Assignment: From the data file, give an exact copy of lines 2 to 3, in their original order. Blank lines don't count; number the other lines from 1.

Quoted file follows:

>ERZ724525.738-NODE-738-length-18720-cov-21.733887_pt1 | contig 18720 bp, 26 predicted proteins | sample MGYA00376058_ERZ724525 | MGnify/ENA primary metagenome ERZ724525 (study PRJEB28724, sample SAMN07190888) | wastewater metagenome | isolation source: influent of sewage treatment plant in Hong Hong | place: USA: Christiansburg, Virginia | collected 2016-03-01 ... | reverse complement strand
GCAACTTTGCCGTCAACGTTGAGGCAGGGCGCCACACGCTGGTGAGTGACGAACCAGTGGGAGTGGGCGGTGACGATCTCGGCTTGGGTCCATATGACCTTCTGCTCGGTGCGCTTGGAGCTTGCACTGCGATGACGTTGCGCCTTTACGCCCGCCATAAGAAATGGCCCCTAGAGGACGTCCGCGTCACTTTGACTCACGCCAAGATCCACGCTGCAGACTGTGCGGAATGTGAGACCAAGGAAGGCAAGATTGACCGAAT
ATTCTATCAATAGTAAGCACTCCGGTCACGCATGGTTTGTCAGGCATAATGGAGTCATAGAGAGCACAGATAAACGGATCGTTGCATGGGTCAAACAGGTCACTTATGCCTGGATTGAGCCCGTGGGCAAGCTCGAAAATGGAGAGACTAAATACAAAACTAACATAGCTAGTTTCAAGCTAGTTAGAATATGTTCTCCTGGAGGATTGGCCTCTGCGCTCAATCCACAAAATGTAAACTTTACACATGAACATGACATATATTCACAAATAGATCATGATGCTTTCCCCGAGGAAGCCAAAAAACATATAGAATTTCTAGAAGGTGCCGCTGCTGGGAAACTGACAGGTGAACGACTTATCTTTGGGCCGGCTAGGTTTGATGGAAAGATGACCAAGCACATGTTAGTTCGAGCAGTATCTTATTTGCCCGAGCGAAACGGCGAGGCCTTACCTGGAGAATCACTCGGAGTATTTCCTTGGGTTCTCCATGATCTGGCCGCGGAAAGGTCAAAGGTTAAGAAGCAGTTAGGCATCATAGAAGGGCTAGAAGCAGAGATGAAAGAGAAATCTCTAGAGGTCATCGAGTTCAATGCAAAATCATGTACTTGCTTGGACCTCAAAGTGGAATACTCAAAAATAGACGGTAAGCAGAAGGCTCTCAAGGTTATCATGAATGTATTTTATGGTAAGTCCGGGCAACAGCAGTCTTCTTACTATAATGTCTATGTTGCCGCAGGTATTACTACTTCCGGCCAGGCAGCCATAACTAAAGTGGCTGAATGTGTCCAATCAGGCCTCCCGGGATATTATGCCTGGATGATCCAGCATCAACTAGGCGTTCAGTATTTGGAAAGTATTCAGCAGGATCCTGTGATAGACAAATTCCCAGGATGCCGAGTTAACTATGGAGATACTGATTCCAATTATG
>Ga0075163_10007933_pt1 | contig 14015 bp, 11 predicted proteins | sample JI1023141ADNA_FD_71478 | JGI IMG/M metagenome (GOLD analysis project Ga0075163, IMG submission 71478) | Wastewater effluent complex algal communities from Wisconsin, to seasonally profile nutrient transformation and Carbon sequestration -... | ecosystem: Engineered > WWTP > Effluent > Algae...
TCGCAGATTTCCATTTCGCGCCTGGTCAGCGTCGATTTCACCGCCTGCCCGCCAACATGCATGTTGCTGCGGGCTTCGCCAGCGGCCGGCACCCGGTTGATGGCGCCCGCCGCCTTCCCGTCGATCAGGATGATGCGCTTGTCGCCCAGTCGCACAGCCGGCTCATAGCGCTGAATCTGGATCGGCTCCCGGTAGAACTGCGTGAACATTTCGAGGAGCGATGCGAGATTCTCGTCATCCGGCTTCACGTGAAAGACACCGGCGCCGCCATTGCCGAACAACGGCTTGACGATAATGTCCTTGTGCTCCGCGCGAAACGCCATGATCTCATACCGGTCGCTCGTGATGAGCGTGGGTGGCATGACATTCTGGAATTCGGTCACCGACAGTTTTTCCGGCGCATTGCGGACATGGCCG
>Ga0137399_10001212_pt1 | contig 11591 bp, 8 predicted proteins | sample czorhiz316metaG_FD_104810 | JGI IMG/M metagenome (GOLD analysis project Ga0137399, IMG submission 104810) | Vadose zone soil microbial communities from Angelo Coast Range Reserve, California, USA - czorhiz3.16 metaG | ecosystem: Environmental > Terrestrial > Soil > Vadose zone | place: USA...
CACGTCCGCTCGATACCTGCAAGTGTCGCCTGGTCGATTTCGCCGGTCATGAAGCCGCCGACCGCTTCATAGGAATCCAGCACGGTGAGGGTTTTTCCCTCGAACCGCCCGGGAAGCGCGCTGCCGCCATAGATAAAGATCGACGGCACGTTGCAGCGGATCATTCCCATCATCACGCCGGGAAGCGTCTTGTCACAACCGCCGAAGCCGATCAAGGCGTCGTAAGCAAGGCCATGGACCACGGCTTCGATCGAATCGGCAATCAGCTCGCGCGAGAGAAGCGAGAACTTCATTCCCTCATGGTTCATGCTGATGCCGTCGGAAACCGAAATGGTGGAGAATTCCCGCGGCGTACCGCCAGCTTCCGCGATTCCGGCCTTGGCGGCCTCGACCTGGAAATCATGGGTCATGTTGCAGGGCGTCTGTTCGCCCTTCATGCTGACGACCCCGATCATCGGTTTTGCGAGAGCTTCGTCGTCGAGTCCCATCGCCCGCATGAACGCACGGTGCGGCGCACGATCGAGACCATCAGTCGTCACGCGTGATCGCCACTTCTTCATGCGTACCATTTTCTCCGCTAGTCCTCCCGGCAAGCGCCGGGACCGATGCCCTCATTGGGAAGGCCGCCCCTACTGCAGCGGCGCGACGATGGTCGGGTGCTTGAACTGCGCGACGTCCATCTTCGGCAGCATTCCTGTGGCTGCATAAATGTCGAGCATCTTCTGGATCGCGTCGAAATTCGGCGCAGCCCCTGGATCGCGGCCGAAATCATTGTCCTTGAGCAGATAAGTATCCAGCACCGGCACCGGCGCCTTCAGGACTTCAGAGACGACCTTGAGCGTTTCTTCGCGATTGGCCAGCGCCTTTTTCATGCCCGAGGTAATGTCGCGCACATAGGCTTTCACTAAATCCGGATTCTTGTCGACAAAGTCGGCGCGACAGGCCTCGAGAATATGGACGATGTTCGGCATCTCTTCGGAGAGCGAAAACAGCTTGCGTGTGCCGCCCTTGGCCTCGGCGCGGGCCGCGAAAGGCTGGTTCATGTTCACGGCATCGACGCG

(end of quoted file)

GCAACTTTGCCGTCAACGTTGAGGCAGGGCGCCACACGCTGGTGAGTGACGAACCAGTGGGAGTGGGCGGTGACGATCTCGGCTTGGGTCCATATGACCTTCTGCTCGGTGCGCTTGGAGCTTGCACTGCGATGACGTTGCGCCTTTACGCCCGCCATAAGAAATGGCCCCTAGAGGACGTCCGCGTCACTTTGACTCACGCCAAGATCCACGCTGCAGACTGTGCGGAATGTGAGACCAAGGAAGGCAAGATTGACCGAAT
ATTCTATCAATAGTAAGCACTCCGGTCACGCATGGTTTGTCAGGCATAATGGAGTCATAGAGAGCACAGATAAACGGATCGTTGCATGGGTCAAACAGGTCACTTATGCCTGGATTGAGCCCGTGGGCAAGCTCGAAAATGGAGAGACTAAATACAAAACTAACATAGCTAGTTTCAAGCTAGTTAGAATATGTTCTCCTGGAGGATTGGCCTCTGCGCTCAATCCACAAAATGTAAACTTTACACATGAACATGACATATATTCACAAATAGATCATGATGCTTTCCCCGAGGAAGCCAAAAAACATATAGAATTTCTAGAAGGTGCCGCTGCTGGGAAACTGACAGGTGAACGACTTATCTTTGGGCCGGCTAGGTTTGATGGAAAGATGACCAAGCACATGTTAGTTCGAGCAGTATCTTATTTGCCCGAGCGAAACGGCGAGGCCTTACCTGGAGAATCACTCGGAGTATTTCCTTGGGTTCTCCATGATCTGGCCGCGGAAAGGTCAAAGGTTAAGAAGCAGTTAGGCATCATAGAAGGGCTAGAAGCAGAGATGAAAGAGAAATCTCTAGAGGTCATCGAGTTCAATGCAAAATCATGTACTTGCTTGGACCTCAAAGTGGAATACTCAAAAATAGACGGTAAGCAGAAGGCTCTCAAGGTTATCATGAATGTATTTTATGGTAAGTCCGGGCAACAGCAGTCTTCTTACTATAATGTCTATGTTGCCGCAGGTATTACTACTTCCGGCCAGGCAGCCATAACTAAAGTGGCTGAATGTGTCCAATCAGGCCTCCCGGGATATTATGCCTGGATGATCCAGCATCAACTAGGCGTTCAGTATTTGGAAAGTATTCAGCAGGATCCTGTGATAGACAAATTCCCAGGATGCCGAGTTAACTATGGAGATACTGATTCCAATTATG